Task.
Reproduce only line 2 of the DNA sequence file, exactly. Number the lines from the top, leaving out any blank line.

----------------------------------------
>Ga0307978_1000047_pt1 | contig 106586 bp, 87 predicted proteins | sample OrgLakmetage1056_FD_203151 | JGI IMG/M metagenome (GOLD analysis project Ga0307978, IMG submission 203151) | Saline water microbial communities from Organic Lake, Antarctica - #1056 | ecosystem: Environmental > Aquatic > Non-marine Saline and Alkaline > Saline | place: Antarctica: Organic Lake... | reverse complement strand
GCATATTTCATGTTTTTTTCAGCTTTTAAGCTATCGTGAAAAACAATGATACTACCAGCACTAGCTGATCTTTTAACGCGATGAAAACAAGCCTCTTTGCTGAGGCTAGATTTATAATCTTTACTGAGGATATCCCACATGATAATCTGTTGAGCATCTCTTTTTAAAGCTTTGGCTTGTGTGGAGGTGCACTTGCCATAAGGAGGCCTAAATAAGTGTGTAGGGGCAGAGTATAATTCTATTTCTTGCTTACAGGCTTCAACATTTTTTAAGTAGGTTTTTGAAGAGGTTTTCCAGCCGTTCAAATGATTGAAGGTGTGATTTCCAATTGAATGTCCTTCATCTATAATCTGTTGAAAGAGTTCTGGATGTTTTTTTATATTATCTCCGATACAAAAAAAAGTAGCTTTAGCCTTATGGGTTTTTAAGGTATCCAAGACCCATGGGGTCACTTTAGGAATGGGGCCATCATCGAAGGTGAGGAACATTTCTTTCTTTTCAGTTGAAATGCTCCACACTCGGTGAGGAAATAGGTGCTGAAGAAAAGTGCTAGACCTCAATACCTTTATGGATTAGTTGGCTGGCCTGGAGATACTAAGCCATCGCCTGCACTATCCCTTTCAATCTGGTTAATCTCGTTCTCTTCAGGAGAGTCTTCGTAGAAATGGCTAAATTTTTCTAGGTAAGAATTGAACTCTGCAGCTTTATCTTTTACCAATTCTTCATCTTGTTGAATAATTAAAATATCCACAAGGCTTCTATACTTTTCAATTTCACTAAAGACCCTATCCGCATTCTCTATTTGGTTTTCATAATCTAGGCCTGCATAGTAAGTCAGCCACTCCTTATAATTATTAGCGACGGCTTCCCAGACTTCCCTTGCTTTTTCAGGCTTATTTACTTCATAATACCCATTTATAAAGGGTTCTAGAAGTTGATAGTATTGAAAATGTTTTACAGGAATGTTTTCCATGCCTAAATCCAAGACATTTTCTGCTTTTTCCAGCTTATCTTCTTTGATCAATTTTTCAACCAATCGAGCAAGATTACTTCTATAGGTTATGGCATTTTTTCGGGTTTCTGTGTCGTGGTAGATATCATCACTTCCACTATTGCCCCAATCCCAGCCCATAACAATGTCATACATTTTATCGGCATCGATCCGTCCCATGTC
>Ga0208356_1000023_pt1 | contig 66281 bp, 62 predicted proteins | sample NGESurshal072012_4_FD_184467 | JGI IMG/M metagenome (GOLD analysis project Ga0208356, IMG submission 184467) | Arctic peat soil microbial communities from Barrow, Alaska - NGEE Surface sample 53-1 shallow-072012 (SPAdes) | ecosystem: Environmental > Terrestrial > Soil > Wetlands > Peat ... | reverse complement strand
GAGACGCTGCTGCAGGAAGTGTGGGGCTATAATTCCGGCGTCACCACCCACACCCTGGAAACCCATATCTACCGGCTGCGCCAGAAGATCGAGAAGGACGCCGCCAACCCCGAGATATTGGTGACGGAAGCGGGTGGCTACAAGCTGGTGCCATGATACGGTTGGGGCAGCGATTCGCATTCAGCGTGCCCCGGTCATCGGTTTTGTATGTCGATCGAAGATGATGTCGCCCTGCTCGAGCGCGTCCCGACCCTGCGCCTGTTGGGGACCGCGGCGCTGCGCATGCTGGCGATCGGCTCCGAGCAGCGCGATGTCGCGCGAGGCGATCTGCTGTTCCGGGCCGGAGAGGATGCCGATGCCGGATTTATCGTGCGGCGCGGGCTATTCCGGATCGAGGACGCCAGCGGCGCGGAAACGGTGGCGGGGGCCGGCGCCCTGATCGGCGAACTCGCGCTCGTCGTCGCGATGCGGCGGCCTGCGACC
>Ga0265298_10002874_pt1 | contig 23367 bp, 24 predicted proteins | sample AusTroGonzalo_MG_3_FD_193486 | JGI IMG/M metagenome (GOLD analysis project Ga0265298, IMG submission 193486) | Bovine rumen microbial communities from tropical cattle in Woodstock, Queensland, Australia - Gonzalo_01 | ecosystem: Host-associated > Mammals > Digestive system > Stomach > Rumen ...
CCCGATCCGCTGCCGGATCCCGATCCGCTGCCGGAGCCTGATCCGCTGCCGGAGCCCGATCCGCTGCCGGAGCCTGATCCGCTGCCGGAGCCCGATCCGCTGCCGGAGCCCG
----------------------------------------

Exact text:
GCATATTTCATGTTTTTTTCAGCTTTTAAGCTATCGTGAAAAACAATGATACTACCAGCACTAGCTGATCTTTTAACGCGATGAAAACAAGCCTCTTTGCTGAGGCTAGATTTATAATCTTTACTGAGGATATCCCACATGATAATCTGTTGAGCATCTCTTTTTAAAGCTTTGGCTTGTGTGGAGGTGCACTTGCCATAAGGAGGCCTAAATAAGTGTGTAGGGGCAGAGTATAATTCTATTTCTTGCTTACAGGCTTCAACATTTTTTAAGTAGGTTTTTGAAGAGGTTTTCCAGCCGTTCAAATGATTGAAGGTGTGATTTCCAATTGAATGTCCTTCATCTATAATCTGTTGAAAGAGTTCTGGATGTTTTTTTATATTATCTCCGATACAAAAAAAAGTAGCTTTAGCCTTATGGGTTTTTAAGGTATCCAAGACCCATGGGGTCACTTTAGGAATGGGGCCATCATCGAAGGTGAGGAACATTTCTTTCTTTTCAGTTGAAATGCTCCACACTCGGTGAGGAAATAGGTGCTGAAGAAAAGTGCTAGACCTCAATACCTTTATGGATTAGTTGGCTGGCCTGGAGATACTAAGCCATCGCCTGCACTATCCCTTTCAATCTGGTTAATCTCGTTCTCTTCAGGAGAGTCTTCGTAGAAATGGCTAAATTTTTCTAGGTAAGAATTGAACTCTGCAGCTTTATCTTTTACCAATTCTTCATCTTGTTGAATAATTAAAATATCCACAAGGCTTCTATACTTTTCAATTTCACTAAAGACCCTATCCGCATTCTCTATTTGGTTTTCATAATCTAGGCCTGCATAGTAAGTCAGCCACTCCTTATAATTATTAGCGACGGCTTCCCAGACTTCCCTTGCTTTTTCAGGCTTATTTACTTCATAATACCCATTTATAAAGGGTTCTAGAAGTTGATAGTATTGAAAATGTTTTACAGGAATGTTTTCCATGCCTAAATCCAAGACATTTTCTGCTTTTTCCAGCTTATCTTCTTTGATCAATTTTTCAACCAATCGAGCAAGATTACTTCTATAGGTTATGGCATTTTTTCGGGTTTCTGTGTCGTGGTAGATATCATCACTTCCACTATTGCCCCAATCCCAGCCCATAACAATGTCATACATTTTATCGGCATCGATCCGTCCCATGTC